Physics researchers at Hope College are participating in a NASA-funded collaborative project that is linking multiple teams in an international effort that could result in a giant leap in mankind's understanding a type of star.

Physics researchers at Hope College are participating in a NASA-funded collaborative project that is linking multiple teams in an international effort that could result in a giant leap in mankind's understanding a type of star.

Dr. Peter Gonthier, who is a professor of physics, and his student researchers are part of a NASA-based project that has been seeking to better understand how pulsars, which are highly compact collapsed stars, produce high-energy gamma rays.  The team's project, "Particle Acceleration and High Energy Radiation from Pulsar Magnetospheres," has recently received a three-year, $459,043 grant--$76,866 of which will support work at Hope - from the NASA Astrophysics Theory Program.

"This grant is highly significant because it is mainstream and it has to compete with the big guns to get funded by NASA," said Dr. Moses Lee, who is dean for the natural and applied sciences and a professor of chemistry at Hope.  "I am extremely proud of Pete and his collaborators."

The latest round of support follows an earlier three-year award to the project from the NASA Astrophysics Theory Program.  While the overall focus on pulsars remains the same, recent developments in both the research and its supporting technology make the new phase particularly exciting, according to Gonthier.

"It's an extremely exciting grant because it's bringing two teams together that are experts in pulsar-magnetosphere physics," Gonthier said.  "And this proposal, if our research is successful, will really leap us forward in our understanding of how pulsars generate these beams of gamma rays."

One group has been working to understand the acceleration mechanism that generates the gamma rays.  Another has recently developed a new understanding of the electrodynamics of the stars' magnetospheres - the magnetized regions that surround all astronomical objects.  Through the newest support, they will be merging their specializations together to try to understand the process more fully.

Added into the mix is the new Fermi Gamma Ray Space Telescope, launched into orbit in June 2008 and already contributing significant data.  Gonthier noted that the new satellite-based telescope is about 30 times more sensitive than its predecessor, which provided data for nine years beginning in 1991.  The previous telescope, for example, discovered seven to eight gamma pulsars during its entire nine-year life; Fermi found about 20 new pulsars in its first four months.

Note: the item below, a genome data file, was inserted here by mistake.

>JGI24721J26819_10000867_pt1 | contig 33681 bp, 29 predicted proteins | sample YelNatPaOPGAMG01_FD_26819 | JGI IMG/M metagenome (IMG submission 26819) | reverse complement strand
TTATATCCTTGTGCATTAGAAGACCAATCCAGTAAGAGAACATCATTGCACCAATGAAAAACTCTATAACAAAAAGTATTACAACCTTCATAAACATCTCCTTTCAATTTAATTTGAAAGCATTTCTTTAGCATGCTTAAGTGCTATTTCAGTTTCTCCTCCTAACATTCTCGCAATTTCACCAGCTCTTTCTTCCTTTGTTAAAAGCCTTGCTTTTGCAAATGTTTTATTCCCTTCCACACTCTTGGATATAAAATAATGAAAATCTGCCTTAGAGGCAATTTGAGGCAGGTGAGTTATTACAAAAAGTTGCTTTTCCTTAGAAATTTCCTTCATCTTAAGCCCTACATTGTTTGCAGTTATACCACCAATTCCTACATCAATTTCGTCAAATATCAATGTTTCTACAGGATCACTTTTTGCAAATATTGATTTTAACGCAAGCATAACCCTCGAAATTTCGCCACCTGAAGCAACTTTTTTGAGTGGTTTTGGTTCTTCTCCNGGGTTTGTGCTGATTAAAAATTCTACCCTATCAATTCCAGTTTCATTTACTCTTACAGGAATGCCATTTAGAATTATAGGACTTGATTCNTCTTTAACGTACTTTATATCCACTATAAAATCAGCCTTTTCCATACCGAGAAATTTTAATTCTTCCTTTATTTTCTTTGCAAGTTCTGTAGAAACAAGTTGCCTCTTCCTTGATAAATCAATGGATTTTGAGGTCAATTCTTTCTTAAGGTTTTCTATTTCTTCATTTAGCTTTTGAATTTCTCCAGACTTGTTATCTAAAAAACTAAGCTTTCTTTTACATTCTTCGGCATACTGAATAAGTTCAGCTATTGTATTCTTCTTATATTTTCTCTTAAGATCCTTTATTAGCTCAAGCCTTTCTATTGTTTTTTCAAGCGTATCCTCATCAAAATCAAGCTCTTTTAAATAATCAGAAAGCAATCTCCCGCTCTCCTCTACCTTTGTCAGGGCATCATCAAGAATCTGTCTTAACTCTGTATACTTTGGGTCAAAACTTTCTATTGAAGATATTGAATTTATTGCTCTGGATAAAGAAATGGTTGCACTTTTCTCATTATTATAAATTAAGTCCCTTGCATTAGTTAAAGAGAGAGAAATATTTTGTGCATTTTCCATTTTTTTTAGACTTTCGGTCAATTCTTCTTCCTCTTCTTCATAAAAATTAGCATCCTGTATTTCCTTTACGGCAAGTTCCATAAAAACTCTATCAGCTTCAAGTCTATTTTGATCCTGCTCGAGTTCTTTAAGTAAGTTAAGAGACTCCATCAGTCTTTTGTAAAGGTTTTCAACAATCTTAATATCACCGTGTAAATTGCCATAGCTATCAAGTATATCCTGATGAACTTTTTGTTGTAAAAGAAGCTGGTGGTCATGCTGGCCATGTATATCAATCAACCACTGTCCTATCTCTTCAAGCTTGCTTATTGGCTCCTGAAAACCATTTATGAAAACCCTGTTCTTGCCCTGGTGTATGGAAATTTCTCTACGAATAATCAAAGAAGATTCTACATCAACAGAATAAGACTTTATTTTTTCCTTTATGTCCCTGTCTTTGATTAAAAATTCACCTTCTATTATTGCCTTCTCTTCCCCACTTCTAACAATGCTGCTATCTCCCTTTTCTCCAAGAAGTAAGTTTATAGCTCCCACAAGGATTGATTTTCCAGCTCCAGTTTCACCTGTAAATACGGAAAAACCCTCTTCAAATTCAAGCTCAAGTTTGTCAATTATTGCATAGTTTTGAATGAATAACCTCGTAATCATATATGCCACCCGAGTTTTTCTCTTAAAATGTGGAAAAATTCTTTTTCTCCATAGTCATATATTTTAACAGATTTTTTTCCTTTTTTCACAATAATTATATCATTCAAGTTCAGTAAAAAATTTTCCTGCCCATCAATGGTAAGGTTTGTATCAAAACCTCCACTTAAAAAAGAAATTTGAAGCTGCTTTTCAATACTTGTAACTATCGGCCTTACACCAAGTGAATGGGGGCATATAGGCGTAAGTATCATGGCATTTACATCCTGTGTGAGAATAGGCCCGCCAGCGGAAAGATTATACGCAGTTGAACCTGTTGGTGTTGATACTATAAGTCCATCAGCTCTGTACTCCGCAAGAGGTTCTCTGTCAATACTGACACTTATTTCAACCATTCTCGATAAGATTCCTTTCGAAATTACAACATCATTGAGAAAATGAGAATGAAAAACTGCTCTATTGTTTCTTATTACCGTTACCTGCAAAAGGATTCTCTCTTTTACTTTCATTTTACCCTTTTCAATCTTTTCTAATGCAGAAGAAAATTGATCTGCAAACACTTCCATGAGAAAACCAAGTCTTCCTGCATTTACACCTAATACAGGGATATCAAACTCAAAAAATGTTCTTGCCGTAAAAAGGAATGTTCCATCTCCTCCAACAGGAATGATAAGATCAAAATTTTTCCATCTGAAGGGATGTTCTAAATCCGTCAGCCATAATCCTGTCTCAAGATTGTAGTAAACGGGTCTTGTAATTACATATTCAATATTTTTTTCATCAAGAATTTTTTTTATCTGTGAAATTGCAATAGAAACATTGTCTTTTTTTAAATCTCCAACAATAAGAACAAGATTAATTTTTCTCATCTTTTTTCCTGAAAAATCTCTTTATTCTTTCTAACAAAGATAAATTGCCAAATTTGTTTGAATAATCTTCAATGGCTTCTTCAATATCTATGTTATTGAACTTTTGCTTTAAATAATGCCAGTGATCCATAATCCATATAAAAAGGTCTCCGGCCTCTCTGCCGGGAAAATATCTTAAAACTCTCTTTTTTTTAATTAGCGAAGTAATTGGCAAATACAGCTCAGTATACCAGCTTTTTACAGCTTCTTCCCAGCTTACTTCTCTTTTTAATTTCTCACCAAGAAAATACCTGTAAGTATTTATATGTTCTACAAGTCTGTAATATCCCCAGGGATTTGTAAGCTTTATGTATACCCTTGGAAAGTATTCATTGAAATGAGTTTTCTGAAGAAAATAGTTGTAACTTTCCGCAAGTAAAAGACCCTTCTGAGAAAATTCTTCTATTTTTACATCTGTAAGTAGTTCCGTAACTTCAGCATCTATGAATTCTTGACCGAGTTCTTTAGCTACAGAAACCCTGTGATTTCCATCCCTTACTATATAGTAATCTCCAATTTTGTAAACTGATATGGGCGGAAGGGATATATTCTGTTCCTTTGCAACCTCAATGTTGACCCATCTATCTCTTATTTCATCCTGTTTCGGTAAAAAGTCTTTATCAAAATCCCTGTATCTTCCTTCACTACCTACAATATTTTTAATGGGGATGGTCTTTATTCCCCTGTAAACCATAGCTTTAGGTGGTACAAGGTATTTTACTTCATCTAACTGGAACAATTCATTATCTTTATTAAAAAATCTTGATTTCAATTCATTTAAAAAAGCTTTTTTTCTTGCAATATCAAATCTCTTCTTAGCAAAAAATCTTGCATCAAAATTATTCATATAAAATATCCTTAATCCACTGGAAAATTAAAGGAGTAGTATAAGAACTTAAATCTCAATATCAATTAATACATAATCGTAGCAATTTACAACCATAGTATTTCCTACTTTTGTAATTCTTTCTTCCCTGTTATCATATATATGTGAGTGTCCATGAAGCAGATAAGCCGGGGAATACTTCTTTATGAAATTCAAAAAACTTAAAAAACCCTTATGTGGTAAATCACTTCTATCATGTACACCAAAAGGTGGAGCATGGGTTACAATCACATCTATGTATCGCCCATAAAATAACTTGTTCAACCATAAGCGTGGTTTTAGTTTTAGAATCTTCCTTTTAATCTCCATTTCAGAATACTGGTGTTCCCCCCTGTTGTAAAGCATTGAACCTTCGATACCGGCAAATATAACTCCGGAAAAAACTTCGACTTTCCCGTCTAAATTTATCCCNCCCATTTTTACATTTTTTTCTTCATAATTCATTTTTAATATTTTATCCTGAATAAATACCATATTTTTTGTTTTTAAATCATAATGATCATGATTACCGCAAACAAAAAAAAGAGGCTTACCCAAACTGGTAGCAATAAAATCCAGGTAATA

Gonthier noted that pulsars are extremely dense neutron stars which have the mass of one and a half of the earth's sun packed within a ball 16 miles in diameter.  They rotate rapidly, completing a revolution in a range between once every 10 seconds and a thousand times a second.  Highly magnetized, they shoot out a beam of radiation that, given the spinning, makes the star seem to pulse as the beam passes into view.

Pulsars were discovered in the 1960s, when scientists observed radio waves coming from them.  The range of electromagnetic radiation, however, is much broader, covering also microwaves, infrared, visible light, ultraviolet light, x-rays and, at the highest end, gamma rays.

The overall research effort is headed by Dr. Alice Harding, who is on the staff of the Astrophysics Space Division of the NASA Goddard Space Flight Center in Greenbelt, Md.  In addition to Gonthier, who has been conducting research with Harding since 1992, co-investigators or collaborators on the project include researchers from RiceUniversity, the Universities Space Research Association, the Academy of Athens in Greece and the CEA Saclay research center in France.

Gonthier and his students have been running simulations examining the development and behavior of pulsars, and have also been studying physical processes near the surface of the stars.  Each year, they work not only on campus but also for four weeks during the summer at the NASA Goddard Space Flight Center itself.  He is excited to have the opportunity to work with the new Fermi telescope data, which will be used to evaluate the accuracy of the simulations and to help the Hope researchers shape the computer models to even more accurately reflect the way the stars behave.

"It's a very exciting moment because of this new observatory," he said.  "And Hope is up there with it, in a sense.  We're connected."

Gonthier and his students have presented their work in scholarly journals and at major national and international conferences.  For example, then-student Sarah Story participated in about eight conferences with Gonthier, including as the only undergraduate presenter during the first GLAST (Gamma-ray Large Area Space Telescope) Symposium in February 2007, and was lead author - writing with Gonthier--of an article published in "Astrophysics Journal."  Story, who graduated in 2007, is now a graduate student in physics at Rice and working with Dr. Matthew G. Baring, part of the collaborative team.  Gonthier will be among the presenters this summer, in the section on neutron stars, during the 27th General Assembly of the International Astronomical Union, meeting in Rio De Janeiro, Brazil in August.